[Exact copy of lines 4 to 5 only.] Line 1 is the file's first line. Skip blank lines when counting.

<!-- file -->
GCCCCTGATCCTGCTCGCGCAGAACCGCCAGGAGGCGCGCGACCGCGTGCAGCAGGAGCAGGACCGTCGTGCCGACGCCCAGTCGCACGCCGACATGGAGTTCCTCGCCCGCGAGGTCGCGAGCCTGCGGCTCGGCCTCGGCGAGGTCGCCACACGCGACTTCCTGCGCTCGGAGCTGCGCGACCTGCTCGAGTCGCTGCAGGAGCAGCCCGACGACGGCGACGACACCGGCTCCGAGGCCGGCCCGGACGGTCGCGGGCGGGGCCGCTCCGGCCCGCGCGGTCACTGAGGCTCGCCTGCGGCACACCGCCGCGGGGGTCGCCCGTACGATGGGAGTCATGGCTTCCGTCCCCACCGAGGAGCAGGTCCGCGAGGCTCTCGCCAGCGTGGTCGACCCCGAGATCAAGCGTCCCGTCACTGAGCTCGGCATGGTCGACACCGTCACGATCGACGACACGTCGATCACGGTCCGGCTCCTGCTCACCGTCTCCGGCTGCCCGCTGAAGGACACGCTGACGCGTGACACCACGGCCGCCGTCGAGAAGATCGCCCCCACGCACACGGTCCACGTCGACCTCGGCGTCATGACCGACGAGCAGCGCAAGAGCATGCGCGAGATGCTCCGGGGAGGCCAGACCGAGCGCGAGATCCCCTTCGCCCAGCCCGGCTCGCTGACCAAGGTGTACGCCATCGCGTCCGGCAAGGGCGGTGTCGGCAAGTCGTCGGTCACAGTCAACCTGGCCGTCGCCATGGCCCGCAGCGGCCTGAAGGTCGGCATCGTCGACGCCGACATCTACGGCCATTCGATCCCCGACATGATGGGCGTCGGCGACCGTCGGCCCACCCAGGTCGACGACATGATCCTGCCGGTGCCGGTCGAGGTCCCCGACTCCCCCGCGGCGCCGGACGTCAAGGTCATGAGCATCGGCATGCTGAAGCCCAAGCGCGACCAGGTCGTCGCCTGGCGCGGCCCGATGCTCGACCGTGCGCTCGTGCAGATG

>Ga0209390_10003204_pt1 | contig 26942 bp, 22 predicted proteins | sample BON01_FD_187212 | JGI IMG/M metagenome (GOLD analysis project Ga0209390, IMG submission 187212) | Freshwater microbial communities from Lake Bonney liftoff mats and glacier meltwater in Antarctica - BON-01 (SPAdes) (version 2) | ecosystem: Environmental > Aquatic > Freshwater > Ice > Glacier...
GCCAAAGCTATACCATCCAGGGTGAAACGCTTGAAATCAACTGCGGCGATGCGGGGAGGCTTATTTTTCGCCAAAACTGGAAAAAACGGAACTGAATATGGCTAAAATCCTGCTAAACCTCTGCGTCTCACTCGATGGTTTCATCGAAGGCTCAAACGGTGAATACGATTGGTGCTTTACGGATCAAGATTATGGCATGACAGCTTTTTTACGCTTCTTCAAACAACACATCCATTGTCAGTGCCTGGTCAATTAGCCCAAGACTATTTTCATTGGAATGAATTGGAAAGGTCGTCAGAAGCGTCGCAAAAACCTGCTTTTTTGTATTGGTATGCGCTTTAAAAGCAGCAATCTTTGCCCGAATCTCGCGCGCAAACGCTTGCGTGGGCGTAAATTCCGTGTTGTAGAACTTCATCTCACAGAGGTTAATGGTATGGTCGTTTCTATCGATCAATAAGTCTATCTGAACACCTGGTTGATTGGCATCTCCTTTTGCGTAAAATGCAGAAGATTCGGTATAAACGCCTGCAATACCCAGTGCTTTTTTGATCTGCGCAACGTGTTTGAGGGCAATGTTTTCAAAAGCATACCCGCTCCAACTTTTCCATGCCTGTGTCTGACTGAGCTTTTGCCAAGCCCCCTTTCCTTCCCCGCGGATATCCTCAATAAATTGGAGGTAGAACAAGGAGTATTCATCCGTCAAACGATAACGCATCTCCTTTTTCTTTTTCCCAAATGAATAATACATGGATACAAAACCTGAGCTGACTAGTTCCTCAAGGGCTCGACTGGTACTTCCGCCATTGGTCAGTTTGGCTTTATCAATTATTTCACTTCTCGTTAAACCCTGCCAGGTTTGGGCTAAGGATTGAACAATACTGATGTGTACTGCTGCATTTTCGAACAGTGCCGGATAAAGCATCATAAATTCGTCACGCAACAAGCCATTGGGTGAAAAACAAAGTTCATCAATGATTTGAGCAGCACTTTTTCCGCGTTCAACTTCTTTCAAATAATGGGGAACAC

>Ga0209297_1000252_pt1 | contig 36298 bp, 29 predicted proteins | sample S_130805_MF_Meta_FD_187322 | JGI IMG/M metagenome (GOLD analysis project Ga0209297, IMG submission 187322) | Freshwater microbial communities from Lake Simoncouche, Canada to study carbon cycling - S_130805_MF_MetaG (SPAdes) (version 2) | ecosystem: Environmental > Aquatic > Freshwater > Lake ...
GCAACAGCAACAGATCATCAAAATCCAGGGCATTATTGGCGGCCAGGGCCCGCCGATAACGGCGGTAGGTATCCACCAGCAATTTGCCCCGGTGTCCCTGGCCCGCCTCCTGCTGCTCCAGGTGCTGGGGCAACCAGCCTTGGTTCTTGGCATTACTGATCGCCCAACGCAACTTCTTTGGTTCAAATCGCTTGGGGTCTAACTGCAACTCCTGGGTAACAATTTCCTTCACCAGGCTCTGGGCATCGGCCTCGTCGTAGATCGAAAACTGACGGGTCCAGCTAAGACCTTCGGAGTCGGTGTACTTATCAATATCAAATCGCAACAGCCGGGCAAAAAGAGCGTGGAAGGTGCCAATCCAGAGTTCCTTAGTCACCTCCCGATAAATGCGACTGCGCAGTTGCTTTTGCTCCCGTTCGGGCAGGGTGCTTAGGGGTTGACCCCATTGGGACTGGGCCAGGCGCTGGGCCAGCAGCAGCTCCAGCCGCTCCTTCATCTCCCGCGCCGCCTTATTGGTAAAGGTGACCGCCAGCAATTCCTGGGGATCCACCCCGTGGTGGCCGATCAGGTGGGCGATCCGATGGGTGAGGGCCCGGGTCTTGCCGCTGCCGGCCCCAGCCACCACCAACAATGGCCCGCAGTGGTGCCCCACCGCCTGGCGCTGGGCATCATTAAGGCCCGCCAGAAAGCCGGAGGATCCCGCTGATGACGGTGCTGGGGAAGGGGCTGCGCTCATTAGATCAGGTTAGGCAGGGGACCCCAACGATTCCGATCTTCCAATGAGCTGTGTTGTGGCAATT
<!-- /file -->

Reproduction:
>Ga0209297_1000252_pt1 | contig 36298 bp, 29 predicted proteins | sample S_130805_MF_Meta_FD_187322 | JGI IMG/M metagenome (GOLD analysis project Ga0209297, IMG submission 187322) | Freshwater microbial communities from Lake Simoncouche, Canada to study carbon cycling - S_130805_MF_MetaG (SPAdes) (version 2) | ecosystem: Environmental > Aquatic > Freshwater > Lake ...
GCAACAGCAACAGATCATCAAAATCCAGGGCATTATTGGCGGCCAGGGCCCGCCGATAACGGCGGTAGGTATCCACCAGCAATTTGCCCCGGTGTCCCTGGCCCGCCTCCTGCTGCTCCAGGTGCTGGGGCAACCAGCCTTGGTTCTTGGCATTACTGATCGCCCAACGCAACTTCTTTGGTTCAAATCGCTTGGGGTCTAACTGCAACTCCTGGGTAACAATTTCCTTCACCAGGCTCTGGGCATCGGCCTCGTCGTAGATCGAAAACTGACGGGTCCAGCTAAGACCTTCGGAGTCGGTGTACTTATCAATATCAAATCGCAACAGCCGGGCAAAAAGAGCGTGGAAGGTGCCAATCCAGAGTTCCTTAGTCACCTCCCGATAAATGCGACTGCGCAGTTGCTTTTGCTCCCGTTCGGGCAGGGTGCTTAGGGGTTGACCCCATTGGGACTGGGCCAGGCGCTGGGCCAGCAGCAGCTCCAGCCGCTCCTTCATCTCCCGCGCCGCCTTATTGGTAAAGGTGACCGCCAGCAATTCCTGGGGATCCACCCCGTGGTGGCCGATCAGGTGGGCGATCCGATGGGTGAGGGCCCGGGTCTTGCCGCTGCCGGCCCCAGCCACCACCAACAATGGCCCGCAGTGGTGCCCCACCGCCTGGCGCTGGGCATCATTAAGGCCCGCCAGAAAGCCGGAGGATCCCGCTGATGACGGTGCTGGGGAAGGGGCTGCGCTCATTAGATCAGGTTAGGCAGGGGACCCCAACGATTCCGATCTTCCAATGAGCTGTGTTGTGGCAATT